The United Nations (UN) International Day to End Obstetric Fistula is observed every year on 23rd May. Since 2013, this day has been observed to encourage action to cure and prevent obstetric fistula, which affects many girls and women in underdeveloped nations after childbirth. The global Campaign to End Fistula was launched in 2003 by the United Nations Population Fund (UNFPA) and its partners as a joint effort to prevent fistula and restore the health of people affected by the illness. The day was declared an international holiday in 2012.
Over 70% of Ethiopian women give birth at home without medical assistance, increasing the risk of getting an obstetric fistula, a life-threatening childbirth injury caused by a prolonged obstructed birth. Women may become incontinent, alienated from their communities, and even paralyzed as a result of this. Unfortunately, 93 percent of women who have an obstetric fistula will have a stillborn baby.
What is an Obstetric fistula?
Obstetric fistula is one of the most dangerous and terrible complications of childbirth. Long, obstructed labour without access to prompt, high-quality medical treatment causes a hole between the birth canal and the bladder and/or rectum. It causes incontinence issues in women, as well as persistent medical difficulties, despair, social isolation, and poverty. Obstetric fistula is a life-threatening birth injury that has been overlooked as a public health and human rights issue. An obstetric fistula affects two million women in low-resource settings, with 100,000 more developing each year. Only 1 in 50 people who are leaking urine or faeces and are living in terrible circumstances receive care.
This condition may be avoided with proper medical care, and its presence is a violation of human rights and a reminder of enormous disparities.
The Theme for International Day to End Obstetric Fistula 2022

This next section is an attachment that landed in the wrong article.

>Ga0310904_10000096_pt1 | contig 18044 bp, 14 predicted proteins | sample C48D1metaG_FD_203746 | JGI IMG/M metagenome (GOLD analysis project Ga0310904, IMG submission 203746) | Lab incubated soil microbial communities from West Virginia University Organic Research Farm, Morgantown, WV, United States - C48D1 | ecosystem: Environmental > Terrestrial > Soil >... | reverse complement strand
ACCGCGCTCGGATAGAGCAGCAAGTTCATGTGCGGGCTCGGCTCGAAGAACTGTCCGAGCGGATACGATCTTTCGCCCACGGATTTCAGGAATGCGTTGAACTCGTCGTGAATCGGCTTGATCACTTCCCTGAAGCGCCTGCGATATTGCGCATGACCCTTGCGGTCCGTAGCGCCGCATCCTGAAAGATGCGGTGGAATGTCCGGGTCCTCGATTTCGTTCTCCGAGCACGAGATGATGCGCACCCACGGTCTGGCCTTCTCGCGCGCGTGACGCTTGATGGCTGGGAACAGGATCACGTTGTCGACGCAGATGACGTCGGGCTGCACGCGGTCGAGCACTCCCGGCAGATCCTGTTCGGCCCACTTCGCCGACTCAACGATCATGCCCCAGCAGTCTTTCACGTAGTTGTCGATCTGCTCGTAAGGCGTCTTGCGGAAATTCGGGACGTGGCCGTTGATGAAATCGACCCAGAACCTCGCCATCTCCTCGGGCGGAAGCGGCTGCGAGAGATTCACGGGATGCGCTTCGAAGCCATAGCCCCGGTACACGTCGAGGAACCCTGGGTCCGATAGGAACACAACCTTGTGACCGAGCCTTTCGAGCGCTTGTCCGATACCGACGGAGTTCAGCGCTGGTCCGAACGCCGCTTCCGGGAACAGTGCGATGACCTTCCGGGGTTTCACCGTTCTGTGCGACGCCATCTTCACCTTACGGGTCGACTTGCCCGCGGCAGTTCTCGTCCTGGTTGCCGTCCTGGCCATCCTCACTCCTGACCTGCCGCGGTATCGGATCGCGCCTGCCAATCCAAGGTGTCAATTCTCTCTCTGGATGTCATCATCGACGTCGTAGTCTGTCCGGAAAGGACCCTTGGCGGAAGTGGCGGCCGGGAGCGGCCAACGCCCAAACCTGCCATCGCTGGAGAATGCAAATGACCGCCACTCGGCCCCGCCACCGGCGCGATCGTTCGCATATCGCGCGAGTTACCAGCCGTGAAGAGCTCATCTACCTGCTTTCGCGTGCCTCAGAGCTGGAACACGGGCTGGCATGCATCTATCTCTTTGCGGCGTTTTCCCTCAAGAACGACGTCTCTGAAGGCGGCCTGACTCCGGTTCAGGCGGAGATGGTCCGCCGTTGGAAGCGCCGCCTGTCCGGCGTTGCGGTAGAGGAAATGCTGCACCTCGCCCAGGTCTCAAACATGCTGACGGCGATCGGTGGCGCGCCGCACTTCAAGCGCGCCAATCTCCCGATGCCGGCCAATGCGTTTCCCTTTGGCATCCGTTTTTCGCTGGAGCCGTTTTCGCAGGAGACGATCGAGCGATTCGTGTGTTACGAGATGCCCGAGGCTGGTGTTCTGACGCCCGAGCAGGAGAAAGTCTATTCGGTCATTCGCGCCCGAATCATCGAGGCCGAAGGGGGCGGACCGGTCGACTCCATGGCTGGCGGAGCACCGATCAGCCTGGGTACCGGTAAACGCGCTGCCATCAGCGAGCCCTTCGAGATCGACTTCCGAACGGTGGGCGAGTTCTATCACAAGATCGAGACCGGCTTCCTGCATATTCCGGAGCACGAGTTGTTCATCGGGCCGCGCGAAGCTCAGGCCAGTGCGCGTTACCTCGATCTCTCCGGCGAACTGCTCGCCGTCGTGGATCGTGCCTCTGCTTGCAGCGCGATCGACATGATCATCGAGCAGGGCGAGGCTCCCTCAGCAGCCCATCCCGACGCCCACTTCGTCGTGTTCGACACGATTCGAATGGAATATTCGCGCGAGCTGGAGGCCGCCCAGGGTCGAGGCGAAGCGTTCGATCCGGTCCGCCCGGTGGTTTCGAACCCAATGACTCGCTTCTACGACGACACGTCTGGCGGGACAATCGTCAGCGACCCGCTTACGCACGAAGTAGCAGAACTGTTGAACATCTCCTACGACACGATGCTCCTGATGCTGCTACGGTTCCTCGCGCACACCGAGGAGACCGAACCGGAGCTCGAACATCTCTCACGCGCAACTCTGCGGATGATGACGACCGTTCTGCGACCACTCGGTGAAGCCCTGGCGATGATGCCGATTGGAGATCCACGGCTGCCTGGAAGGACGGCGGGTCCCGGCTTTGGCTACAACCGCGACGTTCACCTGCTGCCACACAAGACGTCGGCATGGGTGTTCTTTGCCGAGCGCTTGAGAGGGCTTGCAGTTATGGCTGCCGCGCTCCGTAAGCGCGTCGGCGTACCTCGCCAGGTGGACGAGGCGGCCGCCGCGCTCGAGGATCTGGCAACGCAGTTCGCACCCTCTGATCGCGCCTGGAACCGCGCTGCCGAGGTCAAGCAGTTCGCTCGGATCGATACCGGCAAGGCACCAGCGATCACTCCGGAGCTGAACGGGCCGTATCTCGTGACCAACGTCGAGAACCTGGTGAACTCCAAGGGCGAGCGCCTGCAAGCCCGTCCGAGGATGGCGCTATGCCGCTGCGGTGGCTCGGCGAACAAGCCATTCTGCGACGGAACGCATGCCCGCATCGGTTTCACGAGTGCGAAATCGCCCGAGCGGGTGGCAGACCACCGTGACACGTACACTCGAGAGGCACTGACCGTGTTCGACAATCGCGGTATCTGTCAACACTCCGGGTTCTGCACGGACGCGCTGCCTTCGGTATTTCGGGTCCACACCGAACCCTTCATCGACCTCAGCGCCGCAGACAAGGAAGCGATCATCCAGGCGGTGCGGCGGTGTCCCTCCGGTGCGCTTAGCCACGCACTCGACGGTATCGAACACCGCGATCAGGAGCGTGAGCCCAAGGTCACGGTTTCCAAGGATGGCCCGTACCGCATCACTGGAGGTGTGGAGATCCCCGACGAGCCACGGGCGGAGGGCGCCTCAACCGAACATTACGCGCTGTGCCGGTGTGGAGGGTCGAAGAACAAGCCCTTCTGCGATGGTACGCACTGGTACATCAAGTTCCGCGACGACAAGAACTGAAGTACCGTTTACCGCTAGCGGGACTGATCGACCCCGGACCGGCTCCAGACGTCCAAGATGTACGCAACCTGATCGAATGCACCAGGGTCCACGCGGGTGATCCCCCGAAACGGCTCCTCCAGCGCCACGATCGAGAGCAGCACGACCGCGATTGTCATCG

The theme for this year’s International Day to End Obstetric Fistula is “Women’s rights are human rights! End fistula now!” As a vital step in achieving the Sustainable Development Goals (SDGs) and realizing the promise of the Beijing Declaration and Platform for Action, as well as the Programme of Action of the International Conference on Population and Development, we must eliminate obstetric fistula. Both strategies focus on defending women’s rights, particularly sexual and reproductive health.
To help achieve this goal, the UN Population Fund has released an updated guidebook that serves as a valuable resource and a road map for achieving universal health, gender equality, and human rights.
The International Day to Eradicate Obstetric Fistula is a day determined to build a fistula-free world for every woman.
- A future where women are free of incontinence and the isolation that comes with fistula damage.
- A world where women may be confident that their infants will be delivered safely and that obstructed labour will be a thing of the past.
- A world where all women, regardless of where they live, have access to maternal health care.
- A future in which people’s health and dignity have been restored
Women’s health and dignity restored
Obstetric fistula is a human rights concern as well as a maternal health one because everyone is entitled to a dignified life. We can not only treat the delivery damage with a comprehensive, whole-patient approach, but we can also address other injustices that these women disproportionately face, such as isolation, poverty, and illiteracy. This method allows women who have been healed to live a life of dignity, autonomy, and excellent health. Because the dignity of every human being matters, let’s all work together to eliminate obstetric fistula!